View Full Version : metal corner tape

Brett R
29-03-2009, 04:24 PM
I was just wondering if anyone new what kind of material i could use to put on metal corner tapes. I was thinking of buying a mud hopper which applies the mud to the back of the tape for quicker application. Since there's been times lately that we've been putting up to 15 boxes of corner tape in one area and seems to take way to long by hand and using fast set. We use this process in Canada with taping mud which has a adhesive in the mixture. I was just wondering if velvet would have enough bonding in it to fix the tape to the external corners. Cheers

29-03-2009, 07:09 PM
15 boxes in one area? I love doing all that kind of detail by hand.

I've seen guys do it with ames, joint cement, mud or whatever you want to call the air drying compound they used. The problem is an air drying compound never 'sets' and you would be as well using masking tape to stick the metal corner tape on in my opinion as it won't take a knock (I hear you can use it with the No-Coat tape brand) Perhaps it would work with a plasterers bead securely fixed?

I recommend using Easi-Fill 90 minute set in the green bags if you want to use a hopper. Applying by hand, you cant go wrong with BG Joint Filler or LaFarge FastSet.

29-03-2009, 07:31 PM
I wouldn't use air drying with flex tape. I'm using Easifill with No-coat and that's working well. I've used joint cement with Tape-on beads and an external mud head before.

30-03-2009, 09:06 PM
if your using 15 boxes in one job ye go for the mud hopper , it will save you time rather than putting your fast set on by hand on your externals,just pull it through and stick it on,i think you can get external rollers to bed the metals on as well, then you would just have to flush them off with the float

Brett R
01-04-2009, 09:50 PM
Hey thanks guy's for the in put should be a good idea to get the mud hopper . Cheers

04-04-2009, 02:03 PM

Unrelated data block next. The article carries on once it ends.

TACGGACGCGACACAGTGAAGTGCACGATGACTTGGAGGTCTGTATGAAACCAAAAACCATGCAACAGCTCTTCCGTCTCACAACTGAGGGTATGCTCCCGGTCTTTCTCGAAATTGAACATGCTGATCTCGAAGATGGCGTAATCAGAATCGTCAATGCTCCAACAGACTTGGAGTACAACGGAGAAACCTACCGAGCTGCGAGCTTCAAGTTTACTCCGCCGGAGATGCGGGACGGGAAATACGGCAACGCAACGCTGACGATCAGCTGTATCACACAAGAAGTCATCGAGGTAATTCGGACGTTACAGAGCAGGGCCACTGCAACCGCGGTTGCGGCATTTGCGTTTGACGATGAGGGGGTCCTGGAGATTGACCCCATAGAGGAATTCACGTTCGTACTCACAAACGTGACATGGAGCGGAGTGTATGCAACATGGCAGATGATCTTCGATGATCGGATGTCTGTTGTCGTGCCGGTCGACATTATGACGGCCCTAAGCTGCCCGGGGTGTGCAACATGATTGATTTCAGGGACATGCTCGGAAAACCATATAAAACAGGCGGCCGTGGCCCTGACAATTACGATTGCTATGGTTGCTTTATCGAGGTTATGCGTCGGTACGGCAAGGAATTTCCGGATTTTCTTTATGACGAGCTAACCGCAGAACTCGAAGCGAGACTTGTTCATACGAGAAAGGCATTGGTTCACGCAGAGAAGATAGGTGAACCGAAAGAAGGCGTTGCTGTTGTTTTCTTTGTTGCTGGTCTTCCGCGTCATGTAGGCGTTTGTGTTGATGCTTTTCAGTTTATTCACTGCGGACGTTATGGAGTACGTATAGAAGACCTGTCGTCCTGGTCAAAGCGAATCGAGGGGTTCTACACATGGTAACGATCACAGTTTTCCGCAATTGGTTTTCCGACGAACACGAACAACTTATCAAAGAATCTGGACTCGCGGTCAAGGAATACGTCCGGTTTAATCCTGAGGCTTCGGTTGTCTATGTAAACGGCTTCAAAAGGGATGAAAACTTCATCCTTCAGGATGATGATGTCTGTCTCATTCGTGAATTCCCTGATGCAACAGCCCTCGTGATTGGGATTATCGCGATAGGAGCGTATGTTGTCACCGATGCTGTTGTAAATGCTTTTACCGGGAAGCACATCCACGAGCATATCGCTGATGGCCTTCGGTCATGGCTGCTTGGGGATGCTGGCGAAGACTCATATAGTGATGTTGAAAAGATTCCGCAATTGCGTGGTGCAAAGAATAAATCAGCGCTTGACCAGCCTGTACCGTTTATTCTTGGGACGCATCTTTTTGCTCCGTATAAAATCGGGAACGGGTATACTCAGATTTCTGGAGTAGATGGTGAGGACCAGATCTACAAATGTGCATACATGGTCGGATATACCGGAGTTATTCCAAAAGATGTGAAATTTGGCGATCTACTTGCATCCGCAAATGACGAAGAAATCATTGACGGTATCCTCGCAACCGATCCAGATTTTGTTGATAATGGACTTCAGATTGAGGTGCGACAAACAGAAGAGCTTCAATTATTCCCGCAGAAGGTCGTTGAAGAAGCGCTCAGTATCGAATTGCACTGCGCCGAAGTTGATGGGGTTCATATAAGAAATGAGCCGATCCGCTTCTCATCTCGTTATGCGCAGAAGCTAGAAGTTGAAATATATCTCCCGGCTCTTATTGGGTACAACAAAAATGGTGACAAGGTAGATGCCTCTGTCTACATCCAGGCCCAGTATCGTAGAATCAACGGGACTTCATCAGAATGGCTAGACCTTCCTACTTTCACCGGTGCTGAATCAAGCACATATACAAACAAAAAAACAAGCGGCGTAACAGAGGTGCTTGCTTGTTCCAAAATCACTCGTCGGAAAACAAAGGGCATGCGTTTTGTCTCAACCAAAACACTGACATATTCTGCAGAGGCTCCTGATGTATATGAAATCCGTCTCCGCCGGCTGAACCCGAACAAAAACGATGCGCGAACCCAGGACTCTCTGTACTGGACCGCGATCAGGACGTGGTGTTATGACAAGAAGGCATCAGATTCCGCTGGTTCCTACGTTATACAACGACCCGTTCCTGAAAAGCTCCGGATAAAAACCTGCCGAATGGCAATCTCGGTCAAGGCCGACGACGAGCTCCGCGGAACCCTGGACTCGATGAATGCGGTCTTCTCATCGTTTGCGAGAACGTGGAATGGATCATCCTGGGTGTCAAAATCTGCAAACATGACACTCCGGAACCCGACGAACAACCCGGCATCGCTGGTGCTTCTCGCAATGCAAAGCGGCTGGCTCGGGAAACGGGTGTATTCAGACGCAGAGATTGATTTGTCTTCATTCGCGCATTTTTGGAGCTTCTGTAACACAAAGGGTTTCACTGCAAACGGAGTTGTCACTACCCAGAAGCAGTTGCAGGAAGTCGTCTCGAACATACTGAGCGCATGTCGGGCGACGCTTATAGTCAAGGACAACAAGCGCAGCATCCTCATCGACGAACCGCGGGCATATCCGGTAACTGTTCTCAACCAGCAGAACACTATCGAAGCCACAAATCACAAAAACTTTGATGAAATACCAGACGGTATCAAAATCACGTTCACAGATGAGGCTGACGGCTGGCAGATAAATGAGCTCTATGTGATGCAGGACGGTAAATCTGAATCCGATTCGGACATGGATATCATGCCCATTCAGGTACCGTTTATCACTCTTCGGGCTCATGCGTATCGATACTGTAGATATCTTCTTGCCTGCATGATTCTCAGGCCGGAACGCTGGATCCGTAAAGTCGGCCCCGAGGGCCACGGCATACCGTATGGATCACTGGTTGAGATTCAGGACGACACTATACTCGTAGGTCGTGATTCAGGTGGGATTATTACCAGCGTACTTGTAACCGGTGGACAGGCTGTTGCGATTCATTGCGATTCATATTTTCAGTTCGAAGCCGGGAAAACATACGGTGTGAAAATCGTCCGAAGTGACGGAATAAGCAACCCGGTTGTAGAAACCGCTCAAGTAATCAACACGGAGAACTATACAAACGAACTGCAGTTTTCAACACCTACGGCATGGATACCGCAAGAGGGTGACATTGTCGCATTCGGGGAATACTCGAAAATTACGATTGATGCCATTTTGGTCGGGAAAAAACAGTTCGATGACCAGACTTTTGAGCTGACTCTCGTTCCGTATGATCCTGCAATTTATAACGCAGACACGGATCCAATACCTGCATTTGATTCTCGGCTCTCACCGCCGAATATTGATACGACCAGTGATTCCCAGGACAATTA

Hey thanks guy's for the in put should be a good idea to get the mud hopper . Cheers

I've never used one, any chance you could post a link to where you're buying please?

04-04-2009, 03:53 PM
If you use that amount of corner tape each day you would be mad not to get one. How much are they?

04-04-2009, 08:41 PM
to find boxes: with prices in US$ (sorry)
there is one page, for example.

Skocan: If you are using velvet: is that an All-purpose or a Finish compound?(synko red velvet? haven't seen that in years!) I'd add a bit of white glue to ensure adhesion. As long as you aren't on a crowded site (knocking into the tapes) Air dry works fine with that, with a reasonable amount of heat or low relative humidity. in a rainy or coastal area, British Columbia or ah maybe UK... go with what those pros do.
Being here in Canada myself, I use Straight-flex for odd insides or paperbacked metal and air dry the taping mud without coating, then coat the beads next day when i know they aren't going to move. The metal corner tape you mention, is that two metal strips adhered to a paper strip on a roll, sometimes called "Sure-corner', or two metal strips bound to a nylon 'string' hinge in a box of 50 x 8' or 10' Pieces?
http://www.all-wall.com/acatalog/Drywall_Corner_Tapes.html No-Coat is supposed to work with all purpose, but i never liked it.
I have a feeling i am missing a detail or two here with our different taping systems..
Amestaper; how fast do you try to coat your work over there if the compound never sets? one coat a day whether it dries or not? or do you just mean the chemical 'setting' of fast set? I have always found our taping mud (Yellow boxes) holds better on most beads than fast set which is brittle. what do you gents use?

Does anyone use steel corner beads over there? Paper faced metal? or vinyl?

05-04-2009, 10:48 AM
We use three different methods Lightrock depending on customer specification and price. In order from cheapest to most expensive.

We can apply Gyproc metal corner tape, this comes in 33m (100 ft) boxes and is the 2 metal strips bonded to paper.

For a little more, we will use the thin plasterers beads if its part of the job spec.

If they pay me a fortune, I will use No-Coat.

The common denominator in the first 2 methods is that I use a quick setting chemical compound to bond and first coat it (either fast set, joint filler or easifill) and coat up later with a joint compound after boxing the walls and ceilings. This is just the way things are done here due to temperature and humidity as it allows us to sometimes apply 2 coats in a day.

It never gets warm enough here to apply two coats from a box in a single day so you have to be resourceful.